February was a fabulously unproductive month for ATC. I spent just about all of January building assets for the next chapter of the comic, became even more burned out than usual, and wound up taking most of February off. Or rather I spent most of February’s “free” time in a Tale of Two Wastelands, which is an excellent way to play Fallout 3 on Windows 7. I spent the rest of February juggling half a dozen or so freelance opportunities and obligations, though fortunately they didn’t consume all of my time…
This post title was brought to you by Rocko’s Modern Life.
Earlier this week Ian from Top 100 Best Graphic Novels shot me an email with a couple of questions regarding ATC – my answers are included with an ATC synopsis in his year-end writeup, The Best Webcomics to Follow in 2014 (Part One). Go check it out! :)
In other, more local news – a new version of the website is live! It’s the third and definitely final release of 2013, and will hopefully last for at least a few weeks. I’d prefer it to last for all of 2014 but that’s, like, fifty years in internet time and if I think of a better way to do things you can bet I’ll jump on it. V12 is an iteration on V11 with a cleaner presentation and a pseudo-mobile version – I’m using a couple of mobble checks to feed mobile devices an augmented stylesheet and different ad locations. The mobile sheet isn’t business-card-sized and doesn’t use @media queries – it sticks the left sidebar to the top of the page and that’s pretty much it. I may extend it further if I ever get a tablet or a phone with a bigger/sharper screen. I’m digging the new look, and I’m digging the speed boost and performance gains I wound up getting by working through the initial display issues. The site’s looking good, and as usual it’s the best version ever!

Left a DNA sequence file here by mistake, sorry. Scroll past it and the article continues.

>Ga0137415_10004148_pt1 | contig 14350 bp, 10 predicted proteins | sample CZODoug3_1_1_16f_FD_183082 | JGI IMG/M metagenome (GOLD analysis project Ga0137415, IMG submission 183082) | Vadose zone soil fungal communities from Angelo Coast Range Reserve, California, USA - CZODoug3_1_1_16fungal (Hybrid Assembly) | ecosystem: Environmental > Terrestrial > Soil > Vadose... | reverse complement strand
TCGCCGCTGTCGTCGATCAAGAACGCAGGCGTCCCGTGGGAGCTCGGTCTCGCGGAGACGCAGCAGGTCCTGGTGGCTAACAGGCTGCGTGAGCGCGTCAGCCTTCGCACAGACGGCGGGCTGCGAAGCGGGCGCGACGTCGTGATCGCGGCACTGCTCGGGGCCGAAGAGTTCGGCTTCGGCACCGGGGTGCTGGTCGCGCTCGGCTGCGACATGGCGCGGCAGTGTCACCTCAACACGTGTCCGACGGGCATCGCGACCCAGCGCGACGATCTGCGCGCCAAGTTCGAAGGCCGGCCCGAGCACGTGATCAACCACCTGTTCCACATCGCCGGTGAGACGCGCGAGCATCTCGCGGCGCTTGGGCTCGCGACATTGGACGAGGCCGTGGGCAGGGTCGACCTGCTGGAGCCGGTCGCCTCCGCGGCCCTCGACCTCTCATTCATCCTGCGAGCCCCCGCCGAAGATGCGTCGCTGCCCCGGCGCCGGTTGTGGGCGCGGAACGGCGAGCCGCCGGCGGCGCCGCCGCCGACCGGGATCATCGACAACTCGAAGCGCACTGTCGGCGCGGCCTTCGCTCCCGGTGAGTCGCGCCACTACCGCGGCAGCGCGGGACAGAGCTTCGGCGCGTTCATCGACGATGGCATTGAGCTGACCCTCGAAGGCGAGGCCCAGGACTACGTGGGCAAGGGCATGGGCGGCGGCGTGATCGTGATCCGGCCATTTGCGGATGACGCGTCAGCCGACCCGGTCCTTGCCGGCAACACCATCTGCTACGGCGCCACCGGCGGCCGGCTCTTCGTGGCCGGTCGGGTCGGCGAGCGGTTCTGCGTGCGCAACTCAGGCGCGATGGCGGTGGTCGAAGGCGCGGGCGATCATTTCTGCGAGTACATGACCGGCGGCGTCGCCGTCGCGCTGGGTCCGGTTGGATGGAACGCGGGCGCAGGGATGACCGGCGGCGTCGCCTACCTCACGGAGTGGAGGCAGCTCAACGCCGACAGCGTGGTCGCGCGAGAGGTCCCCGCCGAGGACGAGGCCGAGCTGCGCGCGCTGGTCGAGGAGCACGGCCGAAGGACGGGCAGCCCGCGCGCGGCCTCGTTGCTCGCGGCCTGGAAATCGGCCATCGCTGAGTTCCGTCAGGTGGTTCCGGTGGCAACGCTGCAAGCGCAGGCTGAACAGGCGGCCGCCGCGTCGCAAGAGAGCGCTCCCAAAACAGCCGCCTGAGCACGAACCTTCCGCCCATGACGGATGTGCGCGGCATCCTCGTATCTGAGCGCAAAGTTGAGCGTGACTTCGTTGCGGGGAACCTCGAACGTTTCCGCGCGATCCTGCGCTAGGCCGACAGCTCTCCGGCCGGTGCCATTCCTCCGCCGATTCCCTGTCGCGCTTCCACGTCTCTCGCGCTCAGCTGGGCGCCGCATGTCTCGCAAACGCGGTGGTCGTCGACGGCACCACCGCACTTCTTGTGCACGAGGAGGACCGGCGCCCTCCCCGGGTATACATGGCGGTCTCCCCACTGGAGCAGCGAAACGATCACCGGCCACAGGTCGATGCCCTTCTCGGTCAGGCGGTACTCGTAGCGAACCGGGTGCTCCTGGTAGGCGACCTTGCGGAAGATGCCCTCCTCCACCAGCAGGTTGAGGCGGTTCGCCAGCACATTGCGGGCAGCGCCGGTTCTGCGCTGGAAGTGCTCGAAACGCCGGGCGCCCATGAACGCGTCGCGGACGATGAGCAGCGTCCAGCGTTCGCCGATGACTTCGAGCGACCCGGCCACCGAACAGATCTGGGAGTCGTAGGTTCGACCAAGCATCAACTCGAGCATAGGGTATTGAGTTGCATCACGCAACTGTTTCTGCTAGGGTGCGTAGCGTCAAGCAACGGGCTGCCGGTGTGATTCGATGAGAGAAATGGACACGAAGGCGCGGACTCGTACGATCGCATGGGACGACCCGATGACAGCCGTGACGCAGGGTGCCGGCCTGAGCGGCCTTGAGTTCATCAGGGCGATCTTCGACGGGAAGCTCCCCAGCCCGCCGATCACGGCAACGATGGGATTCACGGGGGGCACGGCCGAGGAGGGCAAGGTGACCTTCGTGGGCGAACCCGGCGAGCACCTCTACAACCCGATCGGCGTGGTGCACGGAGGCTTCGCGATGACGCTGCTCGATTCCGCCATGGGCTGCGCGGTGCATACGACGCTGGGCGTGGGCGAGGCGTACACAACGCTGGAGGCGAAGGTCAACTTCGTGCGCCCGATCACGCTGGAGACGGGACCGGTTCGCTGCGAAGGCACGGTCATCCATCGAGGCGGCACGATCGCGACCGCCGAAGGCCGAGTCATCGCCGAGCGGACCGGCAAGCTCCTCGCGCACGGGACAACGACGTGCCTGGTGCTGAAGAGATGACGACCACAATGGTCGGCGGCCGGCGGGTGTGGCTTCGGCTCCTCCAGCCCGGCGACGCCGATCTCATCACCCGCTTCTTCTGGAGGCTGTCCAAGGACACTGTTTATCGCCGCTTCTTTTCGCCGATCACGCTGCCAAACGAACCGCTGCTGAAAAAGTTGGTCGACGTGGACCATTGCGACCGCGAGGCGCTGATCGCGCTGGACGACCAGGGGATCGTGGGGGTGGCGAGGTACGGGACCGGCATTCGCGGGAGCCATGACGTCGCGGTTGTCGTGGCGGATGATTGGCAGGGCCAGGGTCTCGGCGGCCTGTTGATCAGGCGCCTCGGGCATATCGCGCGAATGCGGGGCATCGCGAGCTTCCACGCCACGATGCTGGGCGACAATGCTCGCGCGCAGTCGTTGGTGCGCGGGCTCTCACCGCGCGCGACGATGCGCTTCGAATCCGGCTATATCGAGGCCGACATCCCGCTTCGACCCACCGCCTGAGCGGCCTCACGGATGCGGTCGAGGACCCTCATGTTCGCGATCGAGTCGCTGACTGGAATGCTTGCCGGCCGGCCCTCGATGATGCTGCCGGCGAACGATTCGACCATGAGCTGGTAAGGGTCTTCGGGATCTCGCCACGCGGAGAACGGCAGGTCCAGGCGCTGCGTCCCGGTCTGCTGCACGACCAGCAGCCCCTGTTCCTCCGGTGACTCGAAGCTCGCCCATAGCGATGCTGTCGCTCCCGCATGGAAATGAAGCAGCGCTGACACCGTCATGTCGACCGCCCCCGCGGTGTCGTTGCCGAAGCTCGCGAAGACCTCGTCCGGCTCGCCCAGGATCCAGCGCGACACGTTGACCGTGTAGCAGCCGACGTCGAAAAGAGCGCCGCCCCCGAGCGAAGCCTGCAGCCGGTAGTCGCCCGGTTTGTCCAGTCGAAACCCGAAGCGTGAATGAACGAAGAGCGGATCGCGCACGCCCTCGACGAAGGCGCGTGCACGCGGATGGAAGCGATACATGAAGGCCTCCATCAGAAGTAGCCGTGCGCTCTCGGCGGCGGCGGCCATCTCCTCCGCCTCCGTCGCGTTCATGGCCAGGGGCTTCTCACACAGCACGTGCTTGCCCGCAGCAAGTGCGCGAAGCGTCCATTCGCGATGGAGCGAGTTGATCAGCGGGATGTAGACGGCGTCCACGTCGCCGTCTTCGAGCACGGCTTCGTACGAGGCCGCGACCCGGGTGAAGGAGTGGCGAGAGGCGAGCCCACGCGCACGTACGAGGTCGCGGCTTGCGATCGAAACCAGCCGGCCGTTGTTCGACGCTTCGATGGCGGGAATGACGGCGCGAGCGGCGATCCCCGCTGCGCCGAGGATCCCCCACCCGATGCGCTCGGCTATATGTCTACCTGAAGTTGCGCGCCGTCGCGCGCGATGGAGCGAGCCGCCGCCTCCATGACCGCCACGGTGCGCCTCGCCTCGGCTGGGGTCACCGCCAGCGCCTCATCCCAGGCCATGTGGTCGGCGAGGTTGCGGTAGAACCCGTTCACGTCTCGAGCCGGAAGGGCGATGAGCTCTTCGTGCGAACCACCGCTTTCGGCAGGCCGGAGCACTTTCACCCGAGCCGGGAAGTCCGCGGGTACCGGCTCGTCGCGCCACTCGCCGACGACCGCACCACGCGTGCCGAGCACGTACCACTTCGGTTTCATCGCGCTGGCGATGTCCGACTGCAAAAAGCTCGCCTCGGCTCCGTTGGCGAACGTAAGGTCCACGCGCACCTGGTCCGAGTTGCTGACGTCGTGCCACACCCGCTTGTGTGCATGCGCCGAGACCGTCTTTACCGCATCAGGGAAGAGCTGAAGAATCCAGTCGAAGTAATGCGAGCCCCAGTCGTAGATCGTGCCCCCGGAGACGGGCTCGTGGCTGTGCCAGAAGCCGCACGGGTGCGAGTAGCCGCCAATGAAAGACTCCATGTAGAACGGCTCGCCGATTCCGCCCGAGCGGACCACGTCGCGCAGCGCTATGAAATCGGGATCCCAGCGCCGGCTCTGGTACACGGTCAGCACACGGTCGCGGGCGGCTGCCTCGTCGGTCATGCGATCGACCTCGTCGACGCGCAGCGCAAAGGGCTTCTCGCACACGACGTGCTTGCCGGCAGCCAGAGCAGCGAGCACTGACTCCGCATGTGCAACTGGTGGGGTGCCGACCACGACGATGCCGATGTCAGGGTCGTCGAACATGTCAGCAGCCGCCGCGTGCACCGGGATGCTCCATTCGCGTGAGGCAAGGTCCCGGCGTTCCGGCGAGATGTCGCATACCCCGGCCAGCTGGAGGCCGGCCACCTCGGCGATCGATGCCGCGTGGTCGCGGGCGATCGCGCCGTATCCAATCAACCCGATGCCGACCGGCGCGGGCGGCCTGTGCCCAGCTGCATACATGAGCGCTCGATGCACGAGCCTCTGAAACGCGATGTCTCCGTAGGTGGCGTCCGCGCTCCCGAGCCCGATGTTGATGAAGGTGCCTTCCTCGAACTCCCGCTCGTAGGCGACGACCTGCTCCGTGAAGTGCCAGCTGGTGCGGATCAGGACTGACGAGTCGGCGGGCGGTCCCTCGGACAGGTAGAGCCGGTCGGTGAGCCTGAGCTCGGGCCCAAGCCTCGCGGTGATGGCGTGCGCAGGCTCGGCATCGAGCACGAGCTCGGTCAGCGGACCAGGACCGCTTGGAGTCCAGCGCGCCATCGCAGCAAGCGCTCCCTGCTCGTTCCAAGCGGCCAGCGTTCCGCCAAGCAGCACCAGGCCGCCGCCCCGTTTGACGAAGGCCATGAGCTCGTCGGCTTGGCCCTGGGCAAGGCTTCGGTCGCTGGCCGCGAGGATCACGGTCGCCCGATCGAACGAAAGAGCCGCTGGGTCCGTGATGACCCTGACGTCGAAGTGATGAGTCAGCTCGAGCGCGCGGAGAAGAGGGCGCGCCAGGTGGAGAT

Here’s the v12 build log. It’s a lot shorter than the v11 build log. That build log really whipped the llama’s ass.
ATCv11 build log
This post chronicles the epic epicness of transitioning a multi-blog Movable Type 4 website (that happens to be a webcomic) to a single WordPress site with custom post types (that doesn’t use comicpress). As documentation it’s a buildup to the website version 11 release notes.
It’s that time of the year – and that time of the project life cycle. Comments have been shut off and all site components except for the blog have been archived – and that (this) is getting backed up as soon as I hit “Save” on this post.
ATC started life as a voodoo’d MT 3 blog. In 2008 hosting moved and the project moved from a badly implemented MT 3 site to a badly implemented MT 4 site spanning a number of subdomains, where it limped along for five years until it was rearchitected into a properly implemented MT 4 site earlier this year.
At some point within the next couple of months – roughly around the five year anniversary of the transition to MT 4 – 870 posts, 158 tags and parts of 8 pages will be migrating from a six-blog MT 4 install into a custom WP theme. Comic pages, covers, Universe entries and Cast members will all be custom post types. The relationship between Cast and Universe entries and Comic pages will be preserved, tag search will be seriously improved. Commenting will be easier for you to do and for me to filter. SEO will be possible. Facebook updates (and hopefully twitter updates) will be automated. I may muck around with some Subscription capability, though I want the site built and functional before I start digging around to see what that looks like. I’ll be able to add a page without having to rebuild a blog; I’ll be able to add to the Cast or the Universe without having to rebuild two (or more!) blogs.
For most of the past decade, MT was a good fit for ATC – but aside from ATC and the sites hosted on deadcityradio.org, I’ve never really been a Movable Type developer. When I transitioned from video to web in early 2010 it was in response to a call to learn WordPress – and over the past couple of years I’ve learned the shit out of it. I know enough about wordpress to turn a six-blog MT site into a single WP site, and I’ve learned enough about custom post types and custom meta boxes to make the page navigation voodoo work as a matter of design as opposed to a horrible, horrible hack.
In short, WordPress is more malleable, easier to work with and extend, and vastly more capable. The choice between upgrading the MT install or migrating to WP isn’t actually a choice – and it isn’t up for debate. I made the decision earlier this year, and now that TV.2 is complete it’s time to make the last of the backups and the first of the imports – I’ll be starting with deadcityradio.org domains to sort out the remaining design questions, and plan to start work on the new ATC website in late October or early November.